Wednesday, March 2, 2011

The Switcheroo

Jack is a handful. He wants to be king of the world. There is no doubt about it. Over the last few weeks, he has taken it to the next level—being possessive over his bones (OK—acceptable), growling when I pet him (what?), and guarding our bedroom (I just want to sleep!).  Then, at adoption days, he has been less-than-friendly to some people who approach and pet him. [If you recall, these are some of the behaviors that the adopters noted.]

What happened to the gregarious dog that we knew? Surely he wasn't feeling well and was cranky. So we took him to the vet. Was it a thyroid problem or Lyme or something else? Probably not. He showed no signs of lethargy or loss of appetite. Was it a simple ear infection or intestinal parasite? Nope, not that either. What was it?

I'm convinced it's us—his foster people, but specifically me. Jack is Jonathan's sidekick, his partner in crime. The vet pointed out that we both need to be equally firm and in charge. We should do our equal shares of working with him, feeding him, and walking him. Well, therein lies the problem. Part of the deal for continuing to foster through this hell-ish semester of grad school was that Jonathan would take over much of the day-to-day responsibilities. I spend so much time at work, in class, commuting, and doing school work that taking the dog for an extra walk at night has just become impossible.

Maybe it's our fault for even agreeing to take him in the first place. A Border Collie in a condo? We thought it would be fine for a week or two. If we had ever imagined it would be 3 months, then we might have said no.

The last straw came on Saturday. A very nice couple with lots of Border-Collie experience came to adoption day with the hopes of adopting Jack. That glimmer of hope quickly vanished when Jack growled and barked every time the couple approached him. I knew these people would be great with him because they kept trying. They approached different ways, with different treats, in different locations. But it didn't matter. Jack wanted nothing to do with them.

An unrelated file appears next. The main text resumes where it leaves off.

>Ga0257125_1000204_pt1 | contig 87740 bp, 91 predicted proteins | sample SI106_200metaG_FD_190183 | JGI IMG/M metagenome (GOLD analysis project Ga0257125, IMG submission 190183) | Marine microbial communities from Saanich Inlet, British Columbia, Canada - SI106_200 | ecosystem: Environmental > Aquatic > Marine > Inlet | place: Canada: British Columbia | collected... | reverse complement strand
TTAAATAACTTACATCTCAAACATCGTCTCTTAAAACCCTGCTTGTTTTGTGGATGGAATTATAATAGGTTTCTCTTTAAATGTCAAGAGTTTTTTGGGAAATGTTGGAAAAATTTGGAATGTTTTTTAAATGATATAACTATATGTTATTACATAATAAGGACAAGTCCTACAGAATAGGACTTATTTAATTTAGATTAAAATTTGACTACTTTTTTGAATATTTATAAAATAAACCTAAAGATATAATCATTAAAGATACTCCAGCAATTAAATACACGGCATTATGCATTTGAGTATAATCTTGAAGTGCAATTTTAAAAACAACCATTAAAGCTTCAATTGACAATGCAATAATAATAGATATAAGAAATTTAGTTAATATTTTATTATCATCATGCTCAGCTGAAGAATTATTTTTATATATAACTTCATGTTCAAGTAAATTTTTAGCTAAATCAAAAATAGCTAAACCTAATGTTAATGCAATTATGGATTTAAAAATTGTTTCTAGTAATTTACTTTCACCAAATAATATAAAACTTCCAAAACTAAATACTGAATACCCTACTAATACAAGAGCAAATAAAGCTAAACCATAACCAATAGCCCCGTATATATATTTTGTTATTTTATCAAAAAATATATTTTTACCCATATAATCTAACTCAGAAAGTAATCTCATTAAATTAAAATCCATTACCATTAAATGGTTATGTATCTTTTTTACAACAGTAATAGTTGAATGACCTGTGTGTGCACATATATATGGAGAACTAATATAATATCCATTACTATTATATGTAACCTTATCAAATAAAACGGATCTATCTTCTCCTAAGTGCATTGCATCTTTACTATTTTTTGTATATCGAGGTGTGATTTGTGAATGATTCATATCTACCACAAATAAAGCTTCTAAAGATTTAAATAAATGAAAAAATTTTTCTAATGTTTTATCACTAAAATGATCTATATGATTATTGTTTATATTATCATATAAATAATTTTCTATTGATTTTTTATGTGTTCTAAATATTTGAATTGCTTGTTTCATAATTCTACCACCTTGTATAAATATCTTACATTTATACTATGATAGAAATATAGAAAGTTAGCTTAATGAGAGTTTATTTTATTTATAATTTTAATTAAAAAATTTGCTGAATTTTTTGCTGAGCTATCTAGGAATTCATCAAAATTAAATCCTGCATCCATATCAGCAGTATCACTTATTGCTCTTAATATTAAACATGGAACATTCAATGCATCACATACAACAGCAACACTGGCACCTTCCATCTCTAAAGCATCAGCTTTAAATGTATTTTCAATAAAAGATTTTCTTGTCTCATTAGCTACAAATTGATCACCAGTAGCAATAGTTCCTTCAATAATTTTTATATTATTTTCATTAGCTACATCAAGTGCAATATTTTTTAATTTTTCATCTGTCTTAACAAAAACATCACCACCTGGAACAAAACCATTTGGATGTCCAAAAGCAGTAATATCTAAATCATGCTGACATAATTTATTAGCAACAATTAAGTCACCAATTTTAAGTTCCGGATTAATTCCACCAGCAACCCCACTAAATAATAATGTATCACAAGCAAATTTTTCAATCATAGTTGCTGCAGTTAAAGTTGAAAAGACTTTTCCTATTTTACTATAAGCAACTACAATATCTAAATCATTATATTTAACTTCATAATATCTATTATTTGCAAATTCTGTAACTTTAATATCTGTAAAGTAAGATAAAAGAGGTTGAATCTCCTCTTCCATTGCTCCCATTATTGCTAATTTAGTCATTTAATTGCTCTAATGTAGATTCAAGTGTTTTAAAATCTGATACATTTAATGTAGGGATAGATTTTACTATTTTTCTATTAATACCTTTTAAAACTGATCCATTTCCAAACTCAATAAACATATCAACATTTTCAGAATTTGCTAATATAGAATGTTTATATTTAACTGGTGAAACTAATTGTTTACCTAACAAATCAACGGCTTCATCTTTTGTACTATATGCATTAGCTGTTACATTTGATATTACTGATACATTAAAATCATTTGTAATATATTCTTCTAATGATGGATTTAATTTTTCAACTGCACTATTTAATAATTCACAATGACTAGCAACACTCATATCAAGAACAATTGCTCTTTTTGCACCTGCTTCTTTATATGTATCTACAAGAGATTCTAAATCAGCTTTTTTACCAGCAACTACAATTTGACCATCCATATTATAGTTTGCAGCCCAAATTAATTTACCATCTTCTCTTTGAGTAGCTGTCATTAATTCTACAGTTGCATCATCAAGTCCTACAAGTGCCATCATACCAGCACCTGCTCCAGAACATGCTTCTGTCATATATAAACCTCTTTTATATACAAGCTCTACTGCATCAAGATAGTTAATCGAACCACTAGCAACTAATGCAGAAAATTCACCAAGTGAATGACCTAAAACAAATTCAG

With time, resources, and some space to run, we might be able to work with this dog. We see his potential. But right now, we just can't do that. We can't give him what he needs.

So we asked another foster with more behavioral experience and a big backyard if we could do a "switcheroo." She kindly (very, very kindly) agreed. On Sunday, we went to her house, dropped off Jack, and picked up her Karina. (More on Karina later.) We know that the change of environments is stressful for the dogs, but we hope that the situation will be better in the long run.

I cried as we drove away. We always joke about "foster failures"—those that end up adopting their fosters. But here, I felt like a failure for giving up on a dog that I loved. His needs are just beyond us; he has shown us what we still need to learn.


  1. Kim, you do a wonderful thing by fostering dogs and saving their lives. You didn't give up on him, you placed him in a foster home with more dog-aggression experience, thus giving him an even better chance at adoption.

  2. Thanks, anonymous. It's just hard when we've put so much work into him to not be able to see him through. I'm confident it will be better for him (and Karina) in the long run.

  3. I've been there. I imagine every foster home has been, even if its something we generally don't want to talk about.
    The dogs that aren't right for our homes, no matter how temporary.

    Mine was a 60lb bull in a china shop pit bull mix. I stuck it out for 2 months and then, exasperated, asked the rescue to find another foster. They were reluctant, but they did and that home adopted him :)

    This can only mean GOOD things for Jack. And Karina!

  4. I agree with Jen. Do not feel like a failure; not every dog is right for every home. I have been in this position before & it is too easy to beat yourself up.Thanks for all that you do :)

  5. Thanks, all, for putting this in perspective. :)

  6. Trying something new is NOT giving up! You didn't kick Jack out on the street, or take him to the shelter and say "Get him out of my sight!" You came up with a new plan that may lead to Jack finding a home more quickly. Nothing wrong about that at all!

  7. It's not giving up. You needed to do what was best for him, and it's sadly not what you can give him. I think it takes great courage to admit defeat and let someone else have a go at the issue. I'm just like Jack, I'm not particularly chummy with strangers. But one day I found Momma-1 and the rest is history. He'll find his soul family soon, I'm sure.